The Archives recently acquired a new microfilm machine/reader! This is very exciting news for us, and for our patrons, as many of the early records of the Smithsonian were microfilmed decades ago, in an effort to preserve the original documents. The new microfilm reader is “state of the art” (does anyone still use this phrase?); it permits the user to scan items of interest as a PDF which may then be attached to an email and delivered electronically. The machine also has numerous features for adjusting contrast and brightness, magnifying text, cropping or zooming in on a specific part of a document, and more.
Perhaps you have never used microfilm or microfiche, and are curious how it became a widely utilized media during the twentieth century. The history and development of microfilm coincides with the history of photography, in particular, the creation of the daguerreotype in 1839.
John Benjamin Dancer, an English optician, instrument maker, and inventor, began tinkering with daguerreotypes immediately after their introduction in an effort to reduce the original media into a more practical size. His experiments were successful in reducing an image at a ratio of 160 to 1, creating the first piece of microfilm. The new process could also be reversed, enlarging an entire or select portion of an image. Although Dancer created the microfilm process, he did not patent it. René Dagron, the French photographer and inventor, was granted the first patent for microfilm in 1859.
While photography, also a nineteenth century invention, was enthusiastically embraced by the public, microfilm went relatively unnoticed.
The Centennial International Exhibition of 1876 included an entire building to showcase photography; there was but a small display devoted microfilm. It was received by many as a curiosity, a format without a viable purpose requiring special equipment to read or view.
The Eastman Kodak Company’s Recordak system, a series of automatic, continuous cameras used to capture images on 16mm and 35mm film introduced in the early 1930’s, and the implementation of cellulose acetate film, made the microfilm process more cost effective and less dangerous. Nitrate film, which is unstable and highly flammable, was the medium prior to the introduction of cellulose acetate film.
With the technology now refined and accessible, Recordak undertook one of the first large-scale projects in 1935—microfilming back issues of The New York Times.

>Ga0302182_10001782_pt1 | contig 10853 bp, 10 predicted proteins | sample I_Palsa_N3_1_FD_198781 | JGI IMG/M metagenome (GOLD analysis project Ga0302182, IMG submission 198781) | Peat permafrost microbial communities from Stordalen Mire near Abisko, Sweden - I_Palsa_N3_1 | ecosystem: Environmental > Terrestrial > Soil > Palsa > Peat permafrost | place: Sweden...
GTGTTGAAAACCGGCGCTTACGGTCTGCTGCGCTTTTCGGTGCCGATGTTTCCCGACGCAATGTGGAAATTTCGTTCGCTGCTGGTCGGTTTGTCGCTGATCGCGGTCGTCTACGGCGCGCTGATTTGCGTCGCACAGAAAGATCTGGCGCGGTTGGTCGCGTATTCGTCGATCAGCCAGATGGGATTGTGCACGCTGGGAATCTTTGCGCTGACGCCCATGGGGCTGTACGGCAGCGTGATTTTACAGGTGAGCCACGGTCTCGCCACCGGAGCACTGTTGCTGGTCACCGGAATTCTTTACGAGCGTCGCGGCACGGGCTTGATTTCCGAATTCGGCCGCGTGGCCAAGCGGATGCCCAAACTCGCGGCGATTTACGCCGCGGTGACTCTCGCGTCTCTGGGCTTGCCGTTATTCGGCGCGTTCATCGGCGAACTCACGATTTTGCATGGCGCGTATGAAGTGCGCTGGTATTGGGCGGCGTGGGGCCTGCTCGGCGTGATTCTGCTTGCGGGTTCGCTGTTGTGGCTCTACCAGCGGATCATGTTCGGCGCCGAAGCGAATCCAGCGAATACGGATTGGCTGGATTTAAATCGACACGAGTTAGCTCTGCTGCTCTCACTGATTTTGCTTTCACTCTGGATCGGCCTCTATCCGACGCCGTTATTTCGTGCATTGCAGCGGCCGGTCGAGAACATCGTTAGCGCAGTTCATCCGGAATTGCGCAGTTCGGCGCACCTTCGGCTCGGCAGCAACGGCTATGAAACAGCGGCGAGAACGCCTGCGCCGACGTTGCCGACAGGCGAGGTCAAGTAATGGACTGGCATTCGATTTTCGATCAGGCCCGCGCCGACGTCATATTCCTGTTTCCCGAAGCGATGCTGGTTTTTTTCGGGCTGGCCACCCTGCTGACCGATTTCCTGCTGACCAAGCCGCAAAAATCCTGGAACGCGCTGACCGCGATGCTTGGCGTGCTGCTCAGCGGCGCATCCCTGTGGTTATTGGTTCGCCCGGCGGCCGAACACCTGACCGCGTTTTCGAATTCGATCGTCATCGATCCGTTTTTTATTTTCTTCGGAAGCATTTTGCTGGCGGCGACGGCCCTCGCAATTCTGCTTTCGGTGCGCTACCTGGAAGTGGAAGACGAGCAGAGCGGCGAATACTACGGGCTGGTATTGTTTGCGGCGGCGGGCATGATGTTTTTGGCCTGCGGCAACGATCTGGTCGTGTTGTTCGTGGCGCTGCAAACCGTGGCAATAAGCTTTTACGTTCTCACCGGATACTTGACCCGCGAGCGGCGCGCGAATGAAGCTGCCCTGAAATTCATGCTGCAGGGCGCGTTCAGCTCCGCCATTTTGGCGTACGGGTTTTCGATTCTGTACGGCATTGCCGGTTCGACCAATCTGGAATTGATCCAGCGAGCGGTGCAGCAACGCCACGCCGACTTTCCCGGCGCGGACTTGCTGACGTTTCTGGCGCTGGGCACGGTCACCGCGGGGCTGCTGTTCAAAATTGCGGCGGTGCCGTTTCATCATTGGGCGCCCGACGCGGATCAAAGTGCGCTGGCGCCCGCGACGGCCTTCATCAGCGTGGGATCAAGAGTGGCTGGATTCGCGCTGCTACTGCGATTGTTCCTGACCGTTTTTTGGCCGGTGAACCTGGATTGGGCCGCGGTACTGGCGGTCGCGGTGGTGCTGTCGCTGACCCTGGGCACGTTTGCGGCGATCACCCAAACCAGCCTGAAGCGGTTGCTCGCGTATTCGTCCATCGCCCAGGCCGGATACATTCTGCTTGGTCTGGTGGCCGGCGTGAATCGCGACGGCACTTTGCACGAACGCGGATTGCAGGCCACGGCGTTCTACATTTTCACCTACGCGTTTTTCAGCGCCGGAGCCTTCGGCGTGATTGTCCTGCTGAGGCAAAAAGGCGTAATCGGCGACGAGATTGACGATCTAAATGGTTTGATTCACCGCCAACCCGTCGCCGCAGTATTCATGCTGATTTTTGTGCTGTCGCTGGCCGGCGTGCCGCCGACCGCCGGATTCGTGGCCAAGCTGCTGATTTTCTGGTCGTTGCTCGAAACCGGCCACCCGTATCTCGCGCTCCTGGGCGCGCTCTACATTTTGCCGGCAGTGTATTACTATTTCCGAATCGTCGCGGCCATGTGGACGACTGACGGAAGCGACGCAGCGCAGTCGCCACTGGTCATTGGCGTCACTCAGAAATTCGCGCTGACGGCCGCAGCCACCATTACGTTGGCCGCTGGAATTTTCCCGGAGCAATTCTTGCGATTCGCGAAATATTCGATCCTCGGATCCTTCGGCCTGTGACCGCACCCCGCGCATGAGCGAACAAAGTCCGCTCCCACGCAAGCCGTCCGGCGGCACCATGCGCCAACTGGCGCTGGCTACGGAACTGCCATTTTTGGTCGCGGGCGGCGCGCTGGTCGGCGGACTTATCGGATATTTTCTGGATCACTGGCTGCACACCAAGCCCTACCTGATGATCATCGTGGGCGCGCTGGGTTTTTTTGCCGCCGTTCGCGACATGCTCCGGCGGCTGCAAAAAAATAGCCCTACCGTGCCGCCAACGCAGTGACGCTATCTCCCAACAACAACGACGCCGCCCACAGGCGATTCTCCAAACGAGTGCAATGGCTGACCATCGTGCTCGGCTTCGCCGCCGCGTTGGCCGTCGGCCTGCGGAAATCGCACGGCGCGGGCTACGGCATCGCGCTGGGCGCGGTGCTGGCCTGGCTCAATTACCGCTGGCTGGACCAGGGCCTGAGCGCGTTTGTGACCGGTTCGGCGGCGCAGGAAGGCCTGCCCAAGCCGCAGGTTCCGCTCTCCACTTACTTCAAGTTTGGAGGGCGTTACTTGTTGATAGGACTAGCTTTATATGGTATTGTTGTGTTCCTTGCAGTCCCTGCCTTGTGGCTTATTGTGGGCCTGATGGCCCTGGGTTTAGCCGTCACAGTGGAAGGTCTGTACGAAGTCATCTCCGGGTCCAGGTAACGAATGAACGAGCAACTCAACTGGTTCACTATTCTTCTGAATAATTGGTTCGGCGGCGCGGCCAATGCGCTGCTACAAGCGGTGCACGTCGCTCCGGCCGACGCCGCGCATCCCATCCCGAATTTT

It thus became evident that microfilm was an excellent method of preserving newsprint, which deteriorated rapidly, and consumed a considerable amount of library storage space. The American Library Association endorsed microfilm as a method of preserving and accessing information during its annual meeting in May 1936. Soon thereafter, in 1938, Harvard University initiated its Foreign Newspaper Project, and Eugene Power founded University Microfilms, Inc. (UMI) and began microfilming Ph.D. dissertations.
Many libraries/archives, including the Smithsonian, embraced microfilm/microfiche as a space saving measure. A standard archival document box measures approximately .5 cubic feet and will typically hold 500–700 documents, whereas one reel of 35mm microfilm, measuring 4” x 4” x 1.5,” will hold nearly the same volume of paper materials.
We also microfilmed collections as a level of preservation to limit the circulation of aging, original materials, or to capture documents before the originals deteriorated further. The majority of early Smithsonian Institution records (ca. 1846 - 1900), including correspondence of Secretaries Joseph Henry and Spencer Baird, Assistant Secretaries’ records, accession/donor records, and museum division records, are available to researchers only on microfilm.
Digital technologies (cameras, image scanners, storage devices, etc.) have made microfilm/microfiche essentially obsolete. It is far easier, quicker, and cost effective to digitally scan or photograph materials in-house. Furthermore, there are high speed scanners that can digitize entire reels of existing microfilm in a matter of minutes. What, then, is to become of all the microfilm/microfiche currently on the shelves of libraries and archives?
Fortunately, microfilm is very robust media. It has a life expectancy of at least 500 years if stored properly, and does not require software updates, an annual subscription, or future costs, other than potential maintenance to the microfilm reader. Our new machine sits adjacent to a microfilm reader/printer that has been with us since the 1970’s. Although the old machine looks and is indeed dated, it continues to function well enough, most of the time. I still use it on occasion for quick searches, simply because it is analog (just like me) and takes only seconds to power up.
The new machine, as fly as it is, must be connected to a PC, has to go through its startup procedure, and almost certainly will require a software update at some point. However, considering the quality of the digital images it produces, numerous options for enhancing the frame(s) of interest, and the accessibility it provides to the hundreds of microfilm reels among our holdings, the new microfilm machine is a much needed and welcomed addition to the archives. And that makes us excited! Enough to raise our tea cups, and cheer (in our library voices, of course).
- "Microfilm Lasts Half a Millennium," by Craig Saper, The Atlantic, July 22, 2018
- "The Strange History of Microfilm, Which Will Be With Us For Centuries," by Ernie Smith, Atlas Obscura, June 20, 2016
- "Microfilm-A Brief History," Southern Regional Library Facility, University of California
- "Microfilm," Dead Media Archives, Department of Media, Culture, and Communication, New York University